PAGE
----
Former US secretary of state Henry Kissinger recommended Kiev cede territory to Russia to address conflict with Moscow.
During the recent Davos meeting, Henry Kissinger, one of the world’s most influential political scientists, who led the US State Department in the 1970s, had some unpleasant advice for the Ukrainian government under Russian attack.
“Negotiations need to begin in the next two months before it creates upheavals and tensions that will not be easily overcome. Ideally, the dividing line should be a return to the status quo ante,” said Kissinger, one of the most powerful defenders of realism, a school of thought, which advocates that national interests overcome moral concerns in international politics.
Returning to “the status quo ante” refers to the pre-Russian attack conditions in which pro-Moscow separatist groups controlled significant territories in eastern Ukraine. As a result, Kissinger suggested that Ukraine should better accept ceding those eastern territories to Russia to cease hostilities between Moscow and Kiev.
After Ukraine's 2014 Maidan Revolution, which overthrew the pro-Russian government, Moscow annexed the Crimean Peninsula as pro-Moscow separatists in eastern Ukraine rebelled against Kiev and created their own breakaway regions. Since then, there has been a bloody conflict in the region, claiming more than 13,000 lives.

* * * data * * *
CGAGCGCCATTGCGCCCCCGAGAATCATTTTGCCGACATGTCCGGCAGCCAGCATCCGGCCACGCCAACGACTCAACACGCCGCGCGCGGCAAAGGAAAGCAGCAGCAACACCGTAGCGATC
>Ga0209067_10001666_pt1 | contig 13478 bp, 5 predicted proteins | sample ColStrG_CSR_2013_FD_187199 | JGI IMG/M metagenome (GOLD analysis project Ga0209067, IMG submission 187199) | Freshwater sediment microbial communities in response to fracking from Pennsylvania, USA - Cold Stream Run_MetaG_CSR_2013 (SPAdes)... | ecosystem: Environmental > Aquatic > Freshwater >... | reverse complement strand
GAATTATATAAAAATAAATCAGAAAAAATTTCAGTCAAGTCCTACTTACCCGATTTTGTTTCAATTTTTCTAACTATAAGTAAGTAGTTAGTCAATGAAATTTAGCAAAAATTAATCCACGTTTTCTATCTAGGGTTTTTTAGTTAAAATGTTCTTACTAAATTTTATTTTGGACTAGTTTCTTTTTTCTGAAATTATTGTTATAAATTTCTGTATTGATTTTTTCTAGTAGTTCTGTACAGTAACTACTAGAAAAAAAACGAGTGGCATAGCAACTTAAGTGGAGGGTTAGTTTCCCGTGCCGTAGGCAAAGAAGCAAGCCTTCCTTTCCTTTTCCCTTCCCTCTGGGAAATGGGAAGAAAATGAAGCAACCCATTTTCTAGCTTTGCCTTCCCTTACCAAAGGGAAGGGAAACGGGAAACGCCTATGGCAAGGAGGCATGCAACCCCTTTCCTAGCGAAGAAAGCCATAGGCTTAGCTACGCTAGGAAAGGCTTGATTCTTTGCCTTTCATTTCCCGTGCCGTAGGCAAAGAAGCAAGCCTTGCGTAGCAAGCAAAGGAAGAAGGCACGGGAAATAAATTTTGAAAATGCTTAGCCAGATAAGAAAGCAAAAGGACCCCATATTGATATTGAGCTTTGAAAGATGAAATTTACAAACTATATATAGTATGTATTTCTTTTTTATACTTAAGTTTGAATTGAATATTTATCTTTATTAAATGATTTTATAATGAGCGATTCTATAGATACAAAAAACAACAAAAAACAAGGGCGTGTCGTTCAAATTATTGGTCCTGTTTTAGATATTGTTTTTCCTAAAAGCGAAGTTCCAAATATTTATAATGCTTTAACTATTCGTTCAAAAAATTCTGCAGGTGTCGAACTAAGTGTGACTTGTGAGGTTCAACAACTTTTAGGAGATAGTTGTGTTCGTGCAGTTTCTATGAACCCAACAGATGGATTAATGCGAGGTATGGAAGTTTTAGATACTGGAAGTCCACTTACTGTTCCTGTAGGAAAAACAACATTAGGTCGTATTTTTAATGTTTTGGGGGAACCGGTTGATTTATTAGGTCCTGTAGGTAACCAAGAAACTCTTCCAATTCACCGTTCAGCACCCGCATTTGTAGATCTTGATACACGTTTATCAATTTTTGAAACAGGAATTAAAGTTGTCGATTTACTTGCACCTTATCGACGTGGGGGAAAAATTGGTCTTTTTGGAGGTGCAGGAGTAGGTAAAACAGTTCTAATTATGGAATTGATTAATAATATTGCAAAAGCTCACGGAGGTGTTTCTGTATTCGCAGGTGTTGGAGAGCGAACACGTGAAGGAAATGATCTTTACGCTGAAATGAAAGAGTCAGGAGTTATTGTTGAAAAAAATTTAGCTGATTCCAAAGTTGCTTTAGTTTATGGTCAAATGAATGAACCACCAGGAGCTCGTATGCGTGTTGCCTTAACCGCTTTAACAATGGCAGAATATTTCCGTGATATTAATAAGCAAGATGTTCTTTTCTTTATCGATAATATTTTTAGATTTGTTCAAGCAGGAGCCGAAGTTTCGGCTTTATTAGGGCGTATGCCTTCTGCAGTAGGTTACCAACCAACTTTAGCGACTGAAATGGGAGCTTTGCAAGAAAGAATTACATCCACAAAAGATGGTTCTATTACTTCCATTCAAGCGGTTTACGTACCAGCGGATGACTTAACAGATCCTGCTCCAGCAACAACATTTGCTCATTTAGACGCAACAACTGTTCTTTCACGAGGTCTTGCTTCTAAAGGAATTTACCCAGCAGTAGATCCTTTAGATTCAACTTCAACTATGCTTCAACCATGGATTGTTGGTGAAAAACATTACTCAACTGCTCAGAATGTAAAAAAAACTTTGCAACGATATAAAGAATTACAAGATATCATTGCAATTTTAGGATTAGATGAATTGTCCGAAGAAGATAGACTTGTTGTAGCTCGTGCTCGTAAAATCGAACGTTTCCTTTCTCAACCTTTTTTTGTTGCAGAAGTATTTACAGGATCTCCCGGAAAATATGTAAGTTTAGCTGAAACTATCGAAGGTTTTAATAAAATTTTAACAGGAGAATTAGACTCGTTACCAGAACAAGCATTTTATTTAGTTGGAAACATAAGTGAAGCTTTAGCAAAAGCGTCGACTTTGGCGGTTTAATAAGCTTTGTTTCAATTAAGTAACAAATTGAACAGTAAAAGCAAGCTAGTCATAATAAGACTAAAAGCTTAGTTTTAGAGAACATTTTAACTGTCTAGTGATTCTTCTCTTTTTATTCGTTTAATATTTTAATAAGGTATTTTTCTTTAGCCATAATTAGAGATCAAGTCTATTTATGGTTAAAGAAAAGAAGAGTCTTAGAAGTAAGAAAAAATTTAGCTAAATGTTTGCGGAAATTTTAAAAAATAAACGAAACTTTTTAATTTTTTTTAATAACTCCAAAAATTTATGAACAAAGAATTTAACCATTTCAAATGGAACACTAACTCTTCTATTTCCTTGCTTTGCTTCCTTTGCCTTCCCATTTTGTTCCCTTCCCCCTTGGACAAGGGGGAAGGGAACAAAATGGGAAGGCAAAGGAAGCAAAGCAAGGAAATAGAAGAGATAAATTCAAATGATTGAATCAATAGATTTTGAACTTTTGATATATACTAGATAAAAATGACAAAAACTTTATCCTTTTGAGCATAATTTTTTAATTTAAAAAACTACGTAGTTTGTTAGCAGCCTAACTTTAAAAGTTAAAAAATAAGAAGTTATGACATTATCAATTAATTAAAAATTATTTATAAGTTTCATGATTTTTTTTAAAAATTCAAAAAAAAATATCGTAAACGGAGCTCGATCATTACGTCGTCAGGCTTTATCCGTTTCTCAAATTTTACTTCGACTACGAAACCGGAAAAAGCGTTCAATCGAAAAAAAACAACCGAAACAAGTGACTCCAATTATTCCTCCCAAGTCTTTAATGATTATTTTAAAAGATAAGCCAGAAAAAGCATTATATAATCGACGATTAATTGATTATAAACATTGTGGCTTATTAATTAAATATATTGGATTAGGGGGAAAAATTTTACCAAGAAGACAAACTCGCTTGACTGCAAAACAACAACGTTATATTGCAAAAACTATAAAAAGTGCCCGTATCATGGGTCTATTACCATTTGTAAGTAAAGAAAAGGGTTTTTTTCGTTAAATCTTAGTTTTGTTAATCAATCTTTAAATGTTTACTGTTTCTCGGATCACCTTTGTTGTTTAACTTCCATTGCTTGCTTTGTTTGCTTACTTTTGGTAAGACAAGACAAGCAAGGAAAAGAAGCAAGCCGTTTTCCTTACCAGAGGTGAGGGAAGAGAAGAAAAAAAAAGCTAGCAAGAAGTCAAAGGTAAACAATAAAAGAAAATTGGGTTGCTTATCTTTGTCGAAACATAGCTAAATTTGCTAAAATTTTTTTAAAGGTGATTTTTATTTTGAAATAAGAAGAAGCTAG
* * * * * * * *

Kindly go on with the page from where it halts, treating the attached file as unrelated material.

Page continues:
There were international efforts like the Minsk process to address the Ukraine conflict before Russia’s February attack. The Minsk agreement, initiated by France, Germany, Russia and Ukraine, helped decrease hostilities, but fighting continued regardless.
According to the agreement, Ukraine should be decentralised, giving the self-proclaimed Donetsk People’s Republic and the Luhansk People’s Republic “special status.” Ukraine did not implement those changes.
Kissinger,a longtime confidant of Vladimir Putin, also issued a stark warning to both the Ukrainian government and its Western allies saying that “Pursuing the war beyond that point would not be about the freedom of Ukraine, but a new war against Russia itself.”
To Kissinger, this kind of approach might risk a lot for both the Western alliance and Russia, pushing Moscow to form a permanent alliance with China and escalating global tensions further.
Kissinger’s advice based on his realpolitik thinking to the Kiev government on ceding eastern Ukraine to Russia is not received well by the top Ukrainian leadership. Volodymyr Zelenskyy, the Ukrainian president who is a Jew like Kissinger, reminded him how the former US secretary of state, who is now 98, escaped from Nazi Germany back in the day.
"By the way, in the real year 1938, when Mr. Kissinger's family was fleeing Nazi Germany, he was 15 years old, and he understood everything perfectly. And nobody heard from him then that it was necessary to adapt to the Nazis instead of fleeing them or fighting them," Zelenskyy said, pointing out the fact that principles and moral concerns matter for every individual including Kissinger at some point.